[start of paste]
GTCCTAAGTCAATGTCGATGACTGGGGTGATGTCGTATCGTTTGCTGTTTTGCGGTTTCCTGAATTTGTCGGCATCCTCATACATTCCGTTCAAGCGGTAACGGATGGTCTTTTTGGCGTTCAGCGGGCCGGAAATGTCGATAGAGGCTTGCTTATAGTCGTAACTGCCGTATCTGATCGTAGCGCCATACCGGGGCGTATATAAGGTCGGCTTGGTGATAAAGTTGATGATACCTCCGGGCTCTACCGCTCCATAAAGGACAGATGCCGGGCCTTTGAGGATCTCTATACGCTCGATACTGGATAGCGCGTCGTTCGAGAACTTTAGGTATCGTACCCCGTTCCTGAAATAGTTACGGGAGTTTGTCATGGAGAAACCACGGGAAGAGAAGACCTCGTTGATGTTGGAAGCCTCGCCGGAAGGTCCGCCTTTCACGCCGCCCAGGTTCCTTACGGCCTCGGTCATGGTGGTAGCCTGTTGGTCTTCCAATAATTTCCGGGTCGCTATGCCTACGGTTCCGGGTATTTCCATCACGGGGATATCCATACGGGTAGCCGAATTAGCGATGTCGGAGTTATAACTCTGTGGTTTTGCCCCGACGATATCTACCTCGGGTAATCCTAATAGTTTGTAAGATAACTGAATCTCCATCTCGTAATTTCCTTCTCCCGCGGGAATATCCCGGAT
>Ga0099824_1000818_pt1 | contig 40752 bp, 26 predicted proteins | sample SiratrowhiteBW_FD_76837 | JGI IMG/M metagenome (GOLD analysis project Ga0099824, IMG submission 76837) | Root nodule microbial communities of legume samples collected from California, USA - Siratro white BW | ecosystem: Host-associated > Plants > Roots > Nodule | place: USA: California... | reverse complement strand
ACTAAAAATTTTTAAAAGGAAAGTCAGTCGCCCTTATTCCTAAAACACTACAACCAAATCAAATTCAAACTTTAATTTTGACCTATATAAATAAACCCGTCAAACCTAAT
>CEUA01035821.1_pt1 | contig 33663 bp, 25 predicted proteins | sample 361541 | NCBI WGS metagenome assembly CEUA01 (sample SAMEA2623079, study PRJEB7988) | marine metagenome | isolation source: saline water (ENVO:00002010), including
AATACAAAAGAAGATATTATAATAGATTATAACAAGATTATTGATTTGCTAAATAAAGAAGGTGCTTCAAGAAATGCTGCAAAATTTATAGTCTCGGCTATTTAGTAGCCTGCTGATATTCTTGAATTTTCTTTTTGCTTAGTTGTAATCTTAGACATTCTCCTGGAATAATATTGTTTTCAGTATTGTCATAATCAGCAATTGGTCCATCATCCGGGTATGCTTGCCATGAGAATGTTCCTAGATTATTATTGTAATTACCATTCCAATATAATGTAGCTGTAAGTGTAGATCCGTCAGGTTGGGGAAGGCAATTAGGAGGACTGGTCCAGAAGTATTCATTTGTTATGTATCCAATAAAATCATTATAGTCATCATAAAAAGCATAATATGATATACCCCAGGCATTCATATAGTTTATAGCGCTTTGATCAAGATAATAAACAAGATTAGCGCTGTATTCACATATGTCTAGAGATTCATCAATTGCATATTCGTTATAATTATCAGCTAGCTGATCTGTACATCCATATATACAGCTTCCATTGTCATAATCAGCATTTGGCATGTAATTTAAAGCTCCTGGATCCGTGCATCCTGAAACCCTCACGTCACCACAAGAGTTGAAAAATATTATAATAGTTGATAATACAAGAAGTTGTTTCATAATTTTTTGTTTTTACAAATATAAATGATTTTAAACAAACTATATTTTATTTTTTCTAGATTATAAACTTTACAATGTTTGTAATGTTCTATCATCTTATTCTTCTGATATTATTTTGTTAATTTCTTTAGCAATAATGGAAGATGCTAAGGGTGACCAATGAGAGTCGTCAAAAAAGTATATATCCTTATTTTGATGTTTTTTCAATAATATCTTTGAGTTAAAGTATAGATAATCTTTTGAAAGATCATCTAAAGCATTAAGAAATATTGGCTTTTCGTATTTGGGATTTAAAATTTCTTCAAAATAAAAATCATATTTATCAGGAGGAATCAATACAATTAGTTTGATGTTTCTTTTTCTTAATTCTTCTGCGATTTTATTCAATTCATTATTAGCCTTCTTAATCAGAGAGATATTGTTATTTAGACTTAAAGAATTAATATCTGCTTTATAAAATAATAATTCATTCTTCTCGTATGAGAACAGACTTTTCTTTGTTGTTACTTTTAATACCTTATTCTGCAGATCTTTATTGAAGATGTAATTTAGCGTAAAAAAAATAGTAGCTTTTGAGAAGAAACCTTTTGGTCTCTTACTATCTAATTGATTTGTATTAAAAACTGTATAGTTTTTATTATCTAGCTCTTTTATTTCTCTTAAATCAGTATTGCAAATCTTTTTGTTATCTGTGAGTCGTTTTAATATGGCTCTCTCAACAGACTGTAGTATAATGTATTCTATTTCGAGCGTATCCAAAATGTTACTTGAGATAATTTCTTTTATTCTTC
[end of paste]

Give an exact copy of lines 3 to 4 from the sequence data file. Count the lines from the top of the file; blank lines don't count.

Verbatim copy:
ACTAAAAATTTTTAAAAGGAAAGTCAGTCGCCCTTATTCCTAAAACACTACAACCAAATCAAATTCAAACTTTAATTTTGACCTATATAAATAAACCCGTCAAACCTAAT
>CEUA01035821.1_pt1 | contig 33663 bp, 25 predicted proteins | sample 361541 | NCBI WGS metagenome assembly CEUA01 (sample SAMEA2623079, study PRJEB7988) | marine metagenome | isolation source: saline water (ENVO:00002010), including